Starring: Natalia Dyer, Timothy Simons, Wolfgang Novogratz
Director: Karen Maine
Running Time: 78 mins
Yes, God, Yes is an American film about a Catholic teenager who finds herself conflicted between her faith and the temptation of masturbation, after an online chat unexpectedly awakens new urges.
A really solid coming-of-age drama that portrays the transition from innocent youth to world-weary adult in stark fashion, Yes, God, Yes blends sobering drama with charming humour and charisma in a short but punchy tale of personal growth and discovery.
Combining perspectives on institutional hypocrisy and personal maturing, this is a film with a lot to say, and for the most part, it does a great job. Far from a preachy or even aggressive attack on those it discredits, it’s a movie that’s genuinely charming, heartfelt and tempered in its approach.
Though it might sound like a strange topic for an ‘inspiring’ film to focus on, our young lead’s discovery of the pleasures of masturbation are used as a metaphor for her coming-of-age, and discovery that the world she has been instructed by all her life is not in fact all-knowing.
Taking this discovery as a cue for a quiet yet powerful rebellion against her strict Catholic community, she begins to open up to the wider world, as well as to the reality of how hypocritical those who seek to teach her rigid morality act.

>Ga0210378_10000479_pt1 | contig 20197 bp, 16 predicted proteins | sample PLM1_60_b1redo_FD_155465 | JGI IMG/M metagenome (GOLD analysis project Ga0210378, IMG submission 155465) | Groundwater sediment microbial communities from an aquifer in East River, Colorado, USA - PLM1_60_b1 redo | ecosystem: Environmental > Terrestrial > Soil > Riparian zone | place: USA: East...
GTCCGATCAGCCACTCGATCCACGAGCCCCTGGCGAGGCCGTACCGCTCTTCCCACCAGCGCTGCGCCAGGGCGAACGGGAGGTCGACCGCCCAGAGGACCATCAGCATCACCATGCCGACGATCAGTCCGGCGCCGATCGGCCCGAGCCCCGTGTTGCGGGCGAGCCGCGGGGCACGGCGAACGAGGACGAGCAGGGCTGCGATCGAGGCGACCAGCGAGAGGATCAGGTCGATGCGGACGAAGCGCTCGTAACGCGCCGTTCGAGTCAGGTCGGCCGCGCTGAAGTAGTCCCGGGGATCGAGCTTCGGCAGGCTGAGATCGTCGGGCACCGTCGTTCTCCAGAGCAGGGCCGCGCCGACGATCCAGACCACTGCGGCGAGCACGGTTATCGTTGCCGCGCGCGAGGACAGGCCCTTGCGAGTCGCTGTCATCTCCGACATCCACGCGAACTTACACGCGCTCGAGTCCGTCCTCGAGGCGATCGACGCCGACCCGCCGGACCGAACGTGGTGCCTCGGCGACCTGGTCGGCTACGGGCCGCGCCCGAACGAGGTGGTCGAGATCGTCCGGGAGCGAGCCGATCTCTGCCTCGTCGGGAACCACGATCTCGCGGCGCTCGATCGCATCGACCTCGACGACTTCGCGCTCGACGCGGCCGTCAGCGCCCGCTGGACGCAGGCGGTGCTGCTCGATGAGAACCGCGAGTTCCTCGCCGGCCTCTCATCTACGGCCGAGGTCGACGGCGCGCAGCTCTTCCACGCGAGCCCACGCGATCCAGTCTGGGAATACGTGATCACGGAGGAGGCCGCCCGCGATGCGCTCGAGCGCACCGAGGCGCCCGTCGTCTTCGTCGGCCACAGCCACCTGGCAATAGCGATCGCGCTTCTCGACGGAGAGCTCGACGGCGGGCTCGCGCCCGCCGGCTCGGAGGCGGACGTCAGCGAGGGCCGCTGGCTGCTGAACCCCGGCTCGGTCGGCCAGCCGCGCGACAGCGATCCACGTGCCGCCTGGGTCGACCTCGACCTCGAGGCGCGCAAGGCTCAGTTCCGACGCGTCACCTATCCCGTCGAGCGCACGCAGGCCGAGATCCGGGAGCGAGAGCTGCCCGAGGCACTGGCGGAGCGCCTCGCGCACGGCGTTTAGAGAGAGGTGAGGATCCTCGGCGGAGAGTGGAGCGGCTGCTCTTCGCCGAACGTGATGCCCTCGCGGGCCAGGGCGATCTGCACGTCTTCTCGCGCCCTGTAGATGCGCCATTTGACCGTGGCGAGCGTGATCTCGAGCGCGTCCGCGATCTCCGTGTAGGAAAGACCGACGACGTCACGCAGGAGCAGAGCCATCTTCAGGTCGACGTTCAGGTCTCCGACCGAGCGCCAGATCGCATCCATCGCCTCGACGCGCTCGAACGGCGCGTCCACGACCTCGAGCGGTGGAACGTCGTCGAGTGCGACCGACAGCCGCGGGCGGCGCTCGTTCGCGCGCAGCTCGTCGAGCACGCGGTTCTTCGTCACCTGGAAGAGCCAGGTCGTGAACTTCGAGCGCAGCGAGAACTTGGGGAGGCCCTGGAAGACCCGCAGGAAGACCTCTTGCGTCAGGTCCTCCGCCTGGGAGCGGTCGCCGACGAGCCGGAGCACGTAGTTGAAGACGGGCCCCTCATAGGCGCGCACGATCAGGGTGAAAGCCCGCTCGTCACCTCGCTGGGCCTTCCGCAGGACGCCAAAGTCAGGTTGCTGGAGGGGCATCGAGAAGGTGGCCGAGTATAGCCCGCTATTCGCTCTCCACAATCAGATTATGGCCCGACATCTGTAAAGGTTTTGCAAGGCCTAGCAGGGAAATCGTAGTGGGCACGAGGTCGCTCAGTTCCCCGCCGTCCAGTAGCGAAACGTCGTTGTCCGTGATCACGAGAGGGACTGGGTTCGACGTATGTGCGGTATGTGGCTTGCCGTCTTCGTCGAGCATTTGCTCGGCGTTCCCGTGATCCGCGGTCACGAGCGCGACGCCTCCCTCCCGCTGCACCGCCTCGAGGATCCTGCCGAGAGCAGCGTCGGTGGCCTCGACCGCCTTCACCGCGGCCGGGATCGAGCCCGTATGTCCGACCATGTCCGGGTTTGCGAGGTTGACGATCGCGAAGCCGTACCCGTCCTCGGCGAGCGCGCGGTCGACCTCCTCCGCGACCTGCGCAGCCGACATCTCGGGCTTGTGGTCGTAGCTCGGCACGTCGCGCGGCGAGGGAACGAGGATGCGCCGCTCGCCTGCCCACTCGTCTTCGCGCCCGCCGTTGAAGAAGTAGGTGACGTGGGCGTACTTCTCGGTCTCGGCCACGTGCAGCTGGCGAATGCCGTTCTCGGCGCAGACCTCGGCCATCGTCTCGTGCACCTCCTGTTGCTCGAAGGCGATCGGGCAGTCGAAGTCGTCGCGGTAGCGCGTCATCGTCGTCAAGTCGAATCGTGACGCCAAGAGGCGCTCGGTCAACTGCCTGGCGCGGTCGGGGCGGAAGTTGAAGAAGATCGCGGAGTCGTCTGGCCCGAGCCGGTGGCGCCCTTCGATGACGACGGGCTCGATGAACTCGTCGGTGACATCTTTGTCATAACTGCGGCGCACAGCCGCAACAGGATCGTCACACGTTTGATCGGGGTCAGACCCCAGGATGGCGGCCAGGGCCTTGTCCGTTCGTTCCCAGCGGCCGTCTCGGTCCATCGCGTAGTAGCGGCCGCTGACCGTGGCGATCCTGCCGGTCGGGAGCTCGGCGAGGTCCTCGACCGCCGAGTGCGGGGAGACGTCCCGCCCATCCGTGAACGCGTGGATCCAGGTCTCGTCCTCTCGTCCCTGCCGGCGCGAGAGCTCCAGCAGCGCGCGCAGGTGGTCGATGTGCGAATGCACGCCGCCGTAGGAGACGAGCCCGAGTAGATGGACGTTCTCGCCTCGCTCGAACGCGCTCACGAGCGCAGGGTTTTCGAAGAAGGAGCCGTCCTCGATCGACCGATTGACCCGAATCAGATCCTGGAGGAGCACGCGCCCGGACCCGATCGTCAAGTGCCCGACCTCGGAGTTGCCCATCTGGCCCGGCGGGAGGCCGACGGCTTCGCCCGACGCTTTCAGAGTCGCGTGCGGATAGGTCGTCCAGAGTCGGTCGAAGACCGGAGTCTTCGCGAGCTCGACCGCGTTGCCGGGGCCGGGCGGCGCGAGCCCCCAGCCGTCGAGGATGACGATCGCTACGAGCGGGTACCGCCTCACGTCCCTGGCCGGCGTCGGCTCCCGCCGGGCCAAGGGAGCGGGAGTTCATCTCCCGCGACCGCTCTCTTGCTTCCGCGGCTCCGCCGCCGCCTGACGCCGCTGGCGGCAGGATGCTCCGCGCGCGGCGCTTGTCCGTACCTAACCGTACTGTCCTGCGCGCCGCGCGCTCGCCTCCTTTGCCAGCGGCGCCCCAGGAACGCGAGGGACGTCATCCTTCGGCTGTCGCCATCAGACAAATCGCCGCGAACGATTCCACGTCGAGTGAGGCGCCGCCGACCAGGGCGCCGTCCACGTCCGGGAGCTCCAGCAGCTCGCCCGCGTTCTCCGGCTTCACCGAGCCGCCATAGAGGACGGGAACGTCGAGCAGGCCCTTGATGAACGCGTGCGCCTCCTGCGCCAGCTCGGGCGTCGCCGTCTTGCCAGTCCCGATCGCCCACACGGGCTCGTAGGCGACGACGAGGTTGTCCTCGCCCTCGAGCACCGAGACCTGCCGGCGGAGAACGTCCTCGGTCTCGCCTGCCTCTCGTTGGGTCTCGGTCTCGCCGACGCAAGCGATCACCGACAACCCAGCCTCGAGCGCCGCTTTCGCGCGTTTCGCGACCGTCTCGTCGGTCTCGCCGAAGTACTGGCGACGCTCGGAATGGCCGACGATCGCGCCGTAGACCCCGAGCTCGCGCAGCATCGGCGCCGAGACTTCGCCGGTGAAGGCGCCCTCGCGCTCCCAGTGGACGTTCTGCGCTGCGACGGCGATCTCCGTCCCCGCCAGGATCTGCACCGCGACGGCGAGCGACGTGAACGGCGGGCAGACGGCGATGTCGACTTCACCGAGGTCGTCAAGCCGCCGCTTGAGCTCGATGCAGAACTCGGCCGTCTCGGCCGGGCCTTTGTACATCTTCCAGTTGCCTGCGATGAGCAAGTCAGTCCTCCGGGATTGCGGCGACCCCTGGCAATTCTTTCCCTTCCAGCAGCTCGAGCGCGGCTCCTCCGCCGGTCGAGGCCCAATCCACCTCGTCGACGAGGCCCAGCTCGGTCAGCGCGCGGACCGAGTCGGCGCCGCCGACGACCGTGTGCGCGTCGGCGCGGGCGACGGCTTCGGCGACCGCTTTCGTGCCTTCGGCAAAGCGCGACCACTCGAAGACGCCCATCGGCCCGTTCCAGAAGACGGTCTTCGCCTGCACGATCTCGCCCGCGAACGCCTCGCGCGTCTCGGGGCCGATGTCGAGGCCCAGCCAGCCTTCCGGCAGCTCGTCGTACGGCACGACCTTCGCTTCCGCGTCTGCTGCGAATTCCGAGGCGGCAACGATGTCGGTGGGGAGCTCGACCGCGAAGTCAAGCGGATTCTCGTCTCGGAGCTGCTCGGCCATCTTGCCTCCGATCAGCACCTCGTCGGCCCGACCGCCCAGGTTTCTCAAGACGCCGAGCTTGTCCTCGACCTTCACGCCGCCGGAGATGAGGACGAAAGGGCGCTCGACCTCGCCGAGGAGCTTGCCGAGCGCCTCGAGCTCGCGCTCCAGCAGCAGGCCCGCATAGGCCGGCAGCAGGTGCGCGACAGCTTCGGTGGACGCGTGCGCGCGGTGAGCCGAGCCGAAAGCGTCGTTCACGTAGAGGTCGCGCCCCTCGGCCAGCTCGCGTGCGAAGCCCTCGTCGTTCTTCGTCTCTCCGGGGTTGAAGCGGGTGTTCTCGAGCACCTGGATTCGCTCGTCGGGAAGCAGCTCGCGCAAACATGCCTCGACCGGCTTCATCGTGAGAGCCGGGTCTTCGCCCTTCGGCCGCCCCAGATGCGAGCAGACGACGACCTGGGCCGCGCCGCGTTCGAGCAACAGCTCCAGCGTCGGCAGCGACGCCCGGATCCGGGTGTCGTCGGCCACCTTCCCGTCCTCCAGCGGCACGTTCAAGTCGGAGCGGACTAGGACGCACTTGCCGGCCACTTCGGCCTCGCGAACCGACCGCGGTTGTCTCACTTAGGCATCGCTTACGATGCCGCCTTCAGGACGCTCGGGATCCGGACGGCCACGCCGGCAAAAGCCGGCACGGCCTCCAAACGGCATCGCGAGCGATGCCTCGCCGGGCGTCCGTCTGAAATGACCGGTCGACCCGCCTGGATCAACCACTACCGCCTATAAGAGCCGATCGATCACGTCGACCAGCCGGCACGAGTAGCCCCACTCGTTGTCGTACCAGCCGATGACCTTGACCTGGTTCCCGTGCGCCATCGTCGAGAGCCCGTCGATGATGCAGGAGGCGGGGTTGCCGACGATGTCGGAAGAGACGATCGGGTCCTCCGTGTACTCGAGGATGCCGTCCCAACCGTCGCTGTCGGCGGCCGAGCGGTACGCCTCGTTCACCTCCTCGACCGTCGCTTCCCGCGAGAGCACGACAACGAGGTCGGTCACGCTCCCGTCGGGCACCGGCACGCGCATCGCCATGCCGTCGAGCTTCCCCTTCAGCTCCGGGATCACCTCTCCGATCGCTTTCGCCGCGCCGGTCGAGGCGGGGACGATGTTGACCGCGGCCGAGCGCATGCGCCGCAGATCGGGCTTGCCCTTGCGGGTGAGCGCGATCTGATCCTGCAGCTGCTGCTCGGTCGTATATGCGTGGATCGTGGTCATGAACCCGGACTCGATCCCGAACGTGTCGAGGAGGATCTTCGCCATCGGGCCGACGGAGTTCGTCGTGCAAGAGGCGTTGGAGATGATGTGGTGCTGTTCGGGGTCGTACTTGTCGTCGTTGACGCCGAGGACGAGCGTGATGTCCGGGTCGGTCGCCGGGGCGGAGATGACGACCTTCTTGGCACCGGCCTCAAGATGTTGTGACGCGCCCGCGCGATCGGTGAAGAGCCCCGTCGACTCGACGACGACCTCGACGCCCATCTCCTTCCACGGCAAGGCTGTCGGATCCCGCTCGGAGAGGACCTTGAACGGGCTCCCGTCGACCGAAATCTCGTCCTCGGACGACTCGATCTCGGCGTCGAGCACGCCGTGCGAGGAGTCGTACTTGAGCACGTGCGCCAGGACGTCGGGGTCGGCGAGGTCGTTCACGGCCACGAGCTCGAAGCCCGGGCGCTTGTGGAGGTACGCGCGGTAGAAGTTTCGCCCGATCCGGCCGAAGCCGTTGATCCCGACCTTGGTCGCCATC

In that, the film isn’t so much of an attack on Catholicism or Catholics themselves, but rather uses the extremes of the religion to showcase how damaging and hypocritical certain practices and ideologies can be on young people.
Natalia Dyer gives a wonderful performance that sees her proving convincing both as a sheltered and innocent teenager as well as a quietly rebellious young adult, and it’s through her that you really understand the hurtful effects of the hypocrisies of her elders, particularly given how free she becomes once she removes the shackles of her upbringing and begins to fight back.
Dyer is funny and charming all the way through, and brings a soft, sweet presence to what could at times have been a very heavy watch. In that, Yes, God, Yes isn’t quite as intensely dramatic as The Miseducation Of Cameron Post, which also looks at the consequences of extremist education, but it is just as charismatic and enjoyable as it is hard-hitting.
Featuring a pleasant dash of ’00s nostalgia too, Yes, God, Yes is a thoroughly enjoyable watch, with buckets of drama and thought-provoking themes taking centre stage over the course of a punchy 78 minutes. The lead performance from Natalia Dyer is wonderful too, and her blend of charisma and dramatic chops gives the film’s sobering message an uplifting and even inspiring edge. So, that’s why I’m giving the film a 7.7 overall.